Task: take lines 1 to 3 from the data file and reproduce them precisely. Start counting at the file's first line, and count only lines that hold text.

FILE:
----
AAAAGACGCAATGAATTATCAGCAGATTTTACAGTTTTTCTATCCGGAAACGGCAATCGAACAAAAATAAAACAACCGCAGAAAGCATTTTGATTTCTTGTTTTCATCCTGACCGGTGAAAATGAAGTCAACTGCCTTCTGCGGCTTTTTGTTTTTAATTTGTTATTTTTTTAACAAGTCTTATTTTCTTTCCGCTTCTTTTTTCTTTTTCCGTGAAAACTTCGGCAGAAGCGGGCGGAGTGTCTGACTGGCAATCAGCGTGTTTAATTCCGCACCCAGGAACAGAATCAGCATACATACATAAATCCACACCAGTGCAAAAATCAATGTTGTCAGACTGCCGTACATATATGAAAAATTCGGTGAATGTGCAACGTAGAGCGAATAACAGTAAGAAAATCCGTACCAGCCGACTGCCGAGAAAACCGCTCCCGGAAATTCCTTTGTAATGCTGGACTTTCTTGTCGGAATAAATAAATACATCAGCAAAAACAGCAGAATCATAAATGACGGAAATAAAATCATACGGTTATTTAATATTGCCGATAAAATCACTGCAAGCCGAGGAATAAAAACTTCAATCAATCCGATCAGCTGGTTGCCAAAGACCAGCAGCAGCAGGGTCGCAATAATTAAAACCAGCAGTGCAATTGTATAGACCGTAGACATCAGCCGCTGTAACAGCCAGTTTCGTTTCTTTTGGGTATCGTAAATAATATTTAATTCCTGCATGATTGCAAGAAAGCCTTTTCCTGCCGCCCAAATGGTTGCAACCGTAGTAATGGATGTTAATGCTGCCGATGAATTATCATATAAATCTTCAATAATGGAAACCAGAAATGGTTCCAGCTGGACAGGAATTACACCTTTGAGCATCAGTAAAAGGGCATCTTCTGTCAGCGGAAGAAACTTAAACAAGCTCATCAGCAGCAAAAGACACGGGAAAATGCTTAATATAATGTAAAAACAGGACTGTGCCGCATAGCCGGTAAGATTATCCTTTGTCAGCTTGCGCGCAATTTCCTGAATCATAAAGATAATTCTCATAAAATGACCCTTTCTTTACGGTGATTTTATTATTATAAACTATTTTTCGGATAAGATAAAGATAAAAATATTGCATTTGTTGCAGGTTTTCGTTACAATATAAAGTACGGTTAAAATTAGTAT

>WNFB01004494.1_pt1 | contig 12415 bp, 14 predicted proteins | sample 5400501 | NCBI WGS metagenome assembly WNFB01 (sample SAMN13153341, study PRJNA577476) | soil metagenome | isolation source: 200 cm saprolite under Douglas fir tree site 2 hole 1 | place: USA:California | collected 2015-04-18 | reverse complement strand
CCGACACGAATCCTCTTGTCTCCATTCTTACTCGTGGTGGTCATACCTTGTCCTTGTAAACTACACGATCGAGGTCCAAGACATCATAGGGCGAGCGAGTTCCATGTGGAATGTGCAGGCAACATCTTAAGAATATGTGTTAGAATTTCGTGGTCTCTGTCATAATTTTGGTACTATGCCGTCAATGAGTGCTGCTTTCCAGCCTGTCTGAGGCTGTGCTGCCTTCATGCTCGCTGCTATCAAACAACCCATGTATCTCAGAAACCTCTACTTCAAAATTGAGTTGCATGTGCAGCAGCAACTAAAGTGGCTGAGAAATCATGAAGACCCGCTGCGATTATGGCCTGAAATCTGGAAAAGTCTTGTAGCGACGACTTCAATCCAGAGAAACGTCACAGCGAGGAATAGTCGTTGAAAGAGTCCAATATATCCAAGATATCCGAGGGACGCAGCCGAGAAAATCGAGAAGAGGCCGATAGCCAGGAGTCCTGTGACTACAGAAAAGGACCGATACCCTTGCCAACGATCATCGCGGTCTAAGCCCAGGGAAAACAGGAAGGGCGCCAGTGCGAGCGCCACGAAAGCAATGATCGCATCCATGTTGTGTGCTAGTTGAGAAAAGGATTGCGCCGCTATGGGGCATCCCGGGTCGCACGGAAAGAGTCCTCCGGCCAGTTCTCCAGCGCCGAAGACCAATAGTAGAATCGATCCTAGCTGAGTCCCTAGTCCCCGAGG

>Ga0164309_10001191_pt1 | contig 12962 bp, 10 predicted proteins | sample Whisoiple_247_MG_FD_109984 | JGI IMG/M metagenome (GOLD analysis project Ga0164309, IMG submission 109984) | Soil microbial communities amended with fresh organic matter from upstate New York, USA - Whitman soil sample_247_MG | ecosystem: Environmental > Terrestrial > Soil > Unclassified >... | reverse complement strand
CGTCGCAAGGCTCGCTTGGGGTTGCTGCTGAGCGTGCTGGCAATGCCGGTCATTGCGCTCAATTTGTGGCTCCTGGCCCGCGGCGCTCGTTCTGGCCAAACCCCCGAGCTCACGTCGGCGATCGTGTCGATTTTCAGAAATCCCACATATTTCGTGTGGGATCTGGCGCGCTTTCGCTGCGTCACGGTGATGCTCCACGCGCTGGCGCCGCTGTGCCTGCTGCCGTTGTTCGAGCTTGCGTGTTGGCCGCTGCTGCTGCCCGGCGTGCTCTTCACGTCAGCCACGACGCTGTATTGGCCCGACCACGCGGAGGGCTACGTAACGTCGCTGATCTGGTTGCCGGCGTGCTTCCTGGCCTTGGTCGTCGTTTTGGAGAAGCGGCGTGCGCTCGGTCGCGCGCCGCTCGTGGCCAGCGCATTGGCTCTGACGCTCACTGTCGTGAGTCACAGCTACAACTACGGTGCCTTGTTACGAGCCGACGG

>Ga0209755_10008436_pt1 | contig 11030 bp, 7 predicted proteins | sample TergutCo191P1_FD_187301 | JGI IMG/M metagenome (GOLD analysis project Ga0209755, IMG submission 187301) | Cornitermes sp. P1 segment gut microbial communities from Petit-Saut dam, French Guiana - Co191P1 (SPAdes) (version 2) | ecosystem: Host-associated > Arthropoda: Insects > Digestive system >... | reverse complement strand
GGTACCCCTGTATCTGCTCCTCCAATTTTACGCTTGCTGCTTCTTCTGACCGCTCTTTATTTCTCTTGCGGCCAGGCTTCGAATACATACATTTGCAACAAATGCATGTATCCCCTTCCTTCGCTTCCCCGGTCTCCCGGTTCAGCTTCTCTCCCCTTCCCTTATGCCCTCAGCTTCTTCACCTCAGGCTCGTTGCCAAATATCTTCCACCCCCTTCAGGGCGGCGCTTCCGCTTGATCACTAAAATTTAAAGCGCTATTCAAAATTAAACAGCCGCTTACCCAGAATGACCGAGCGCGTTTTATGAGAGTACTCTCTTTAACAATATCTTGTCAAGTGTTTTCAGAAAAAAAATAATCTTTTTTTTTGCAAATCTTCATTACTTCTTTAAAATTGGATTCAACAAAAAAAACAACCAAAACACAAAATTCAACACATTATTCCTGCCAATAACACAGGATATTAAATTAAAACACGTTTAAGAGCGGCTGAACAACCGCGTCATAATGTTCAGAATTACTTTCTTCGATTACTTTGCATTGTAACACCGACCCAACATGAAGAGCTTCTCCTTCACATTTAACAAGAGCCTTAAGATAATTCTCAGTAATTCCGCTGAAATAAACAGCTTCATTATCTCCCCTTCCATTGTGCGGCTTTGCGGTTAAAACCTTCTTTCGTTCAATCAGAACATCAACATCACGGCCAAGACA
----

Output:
AAAAGACGCAATGAATTATCAGCAGATTTTACAGTTTTTCTATCCGGAAACGGCAATCGAACAAAAATAAAACAACCGCAGAAAGCATTTTGATTTCTTGTTTTCATCCTGACCGGTGAAAATGAAGTCAACTGCCTTCTGCGGCTTTTTGTTTTTAATTTGTTATTTTTTTAACAAGTCTTATTTTCTTTCCGCTTCTTTTTTCTTTTTCCGTGAAAACTTCGGCAGAAGCGGGCGGAGTGTCTGACTGGCAATCAGCGTGTTTAATTCCGCACCCAGGAACAGAATCAGCATACATACATAAATCCACACCAGTGCAAAAATCAATGTTGTCAGACTGCCGTACATATATGAAAAATTCGGTGAATGTGCAACGTAGAGCGAATAACAGTAAGAAAATCCGTACCAGCCGACTGCCGAGAAAACCGCTCCCGGAAATTCCTTTGTAATGCTGGACTTTCTTGTCGGAATAAATAAATACATCAGCAAAAACAGCAGAATCATAAATGACGGAAATAAAATCATACGGTTATTTAATATTGCCGATAAAATCACTGCAAGCCGAGGAATAAAAACTTCAATCAATCCGATCAGCTGGTTGCCAAAGACCAGCAGCAGCAGGGTCGCAATAATTAAAACCAGCAGTGCAATTGTATAGACCGTAGACATCAGCCGCTGTAACAGCCAGTTTCGTTTCTTTTGGGTATCGTAAATAATATTTAATTCCTGCATGATTGCAAGAAAGCCTTTTCCTGCCGCCCAAATGGTTGCAACCGTAGTAATGGATGTTAATGCTGCCGATGAATTATCATATAAATCTTCAATAATGGAAACCAGAAATGGTTCCAGCTGGACAGGAATTACACCTTTGAGCATCAGTAAAAGGGCATCTTCTGTCAGCGGAAGAAACTTAAACAAGCTCATCAGCAGCAAAAGACACGGGAAAATGCTTAATATAATGTAAAAACAGGACTGTGCCGCATAGCCGGTAAGATTATCCTTTGTCAGCTTGCGCGCAATTTCCTGAATCATAAAGATAATTCTCATAAAATGACCCTTTCTTTACGGTGATTTTATTATTATAAACTATTTTTCGGATAAGATAAAGATAAAAATATTGCATTTGTTGCAGGTTTTCGTTACAATATAAAGTACGGTTAAAATTAGTAT

>WNFB01004494.1_pt1 | contig 12415 bp, 14 predicted proteins | sample 5400501 | NCBI WGS metagenome assembly WNFB01 (sample SAMN13153341, study PRJNA577476) | soil metagenome | isolation source: 200 cm saprolite under Douglas fir tree site 2 hole 1 | place: USA:California | collected 2015-04-18 | reverse complement strand
CCGACACGAATCCTCTTGTCTCCATTCTTACTCGTGGTGGTCATACCTTGTCCTTGTAAACTACACGATCGAGGTCCAAGACATCATAGGGCGAGCGAGTTCCATGTGGAATGTGCAGGCAACATCTTAAGAATATGTGTTAGAATTTCGTGGTCTCTGTCATAATTTTGGTACTATGCCGTCAATGAGTGCTGCTTTCCAGCCTGTCTGAGGCTGTGCTGCCTTCATGCTCGCTGCTATCAAACAACCCATGTATCTCAGAAACCTCTACTTCAAAATTGAGTTGCATGTGCAGCAGCAACTAAAGTGGCTGAGAAATCATGAAGACCCGCTGCGATTATGGCCTGAAATCTGGAAAAGTCTTGTAGCGACGACTTCAATCCAGAGAAACGTCACAGCGAGGAATAGTCGTTGAAAGAGTCCAATATATCCAAGATATCCGAGGGACGCAGCCGAGAAAATCGAGAAGAGGCCGATAGCCAGGAGTCCTGTGACTACAGAAAAGGACCGATACCCTTGCCAACGATCATCGCGGTCTAAGCCCAGGGAAAACAGGAAGGGCGCCAGTGCGAGCGCCACGAAAGCAATGATCGCATCCATGTTGTGTGCTAGTTGAGAAAAGGATTGCGCCGCTATGGGGCATCCCGGGTCGCACGGAAAGAGTCCTCCGGCCAGTTCTCCAGCGCCGAAGACCAATAGTAGAATCGATCCTAGCTGAGTCCCTAGTCCCCGAGG